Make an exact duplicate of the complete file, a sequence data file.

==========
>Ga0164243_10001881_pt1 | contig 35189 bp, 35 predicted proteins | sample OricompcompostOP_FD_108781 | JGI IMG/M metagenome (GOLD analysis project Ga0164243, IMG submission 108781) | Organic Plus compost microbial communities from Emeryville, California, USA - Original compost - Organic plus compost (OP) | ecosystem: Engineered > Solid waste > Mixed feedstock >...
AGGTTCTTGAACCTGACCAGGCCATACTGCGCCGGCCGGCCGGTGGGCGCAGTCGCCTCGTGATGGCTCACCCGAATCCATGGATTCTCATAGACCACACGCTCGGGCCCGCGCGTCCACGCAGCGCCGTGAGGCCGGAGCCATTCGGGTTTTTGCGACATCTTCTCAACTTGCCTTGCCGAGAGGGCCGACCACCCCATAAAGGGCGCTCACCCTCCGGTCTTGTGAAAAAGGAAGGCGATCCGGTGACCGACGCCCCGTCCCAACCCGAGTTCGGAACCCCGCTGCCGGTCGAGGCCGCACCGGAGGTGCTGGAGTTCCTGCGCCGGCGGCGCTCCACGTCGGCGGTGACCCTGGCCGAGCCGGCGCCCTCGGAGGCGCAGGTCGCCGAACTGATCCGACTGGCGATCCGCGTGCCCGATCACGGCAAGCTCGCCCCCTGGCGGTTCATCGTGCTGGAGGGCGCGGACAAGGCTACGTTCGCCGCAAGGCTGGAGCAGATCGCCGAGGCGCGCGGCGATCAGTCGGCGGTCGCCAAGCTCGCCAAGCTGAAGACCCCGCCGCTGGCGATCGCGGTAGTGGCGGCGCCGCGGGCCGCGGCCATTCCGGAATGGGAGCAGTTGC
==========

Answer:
>Ga0164243_10001881_pt1 | contig 35189 bp, 35 predicted proteins | sample OricompcompostOP_FD_108781 | JGI IMG/M metagenome (GOLD analysis project Ga0164243, IMG submission 108781) | Organic Plus compost microbial communities from Emeryville, California, USA - Original compost - Organic plus compost (OP) | ecosystem: Engineered > Solid waste > Mixed feedstock >...
AGGTTCTTGAACCTGACCAGGCCATACTGCGCCGGCCGGCCGGTGGGCGCAGTCGCCTCGTGATGGCTCACCCGAATCCATGGATTCTCATAGACCACACGCTCGGGCCCGCGCGTCCACGCAGCGCCGTGAGGCCGGAGCCATTCGGGTTTTTGCGACATCTTCTCAACTTGCCTTGCCGAGAGGGCCGACCACCCCATAAAGGGCGCTCACCCTCCGGTCTTGTGAAAAAGGAAGGCGATCCGGTGACCGACGCCCCGTCCCAACCCGAGTTCGGAACCCCGCTGCCGGTCGAGGCCGCACCGGAGGTGCTGGAGTTCCTGCGCCGGCGGCGCTCCACGTCGGCGGTGACCCTGGCCGAGCCGGCGCCCTCGGAGGCGCAGGTCGCCGAACTGATCCGACTGGCGATCCGCGTGCCCGATCACGGCAAGCTCGCCCCCTGGCGGTTCATCGTGCTGGAGGGCGCGGACAAGGCTACGTTCGCCGCAAGGCTGGAGCAGATCGCCGAGGCGCGCGGCGATCAGTCGGCGGTCGCCAAGCTCGCCAAGCTGAAGACCCCGCCGCTGGCGATCGCGGTAGTGGCGGCGCCGCGGGCCGCGGCCATTCCGGAATGGGAGCAGTTGC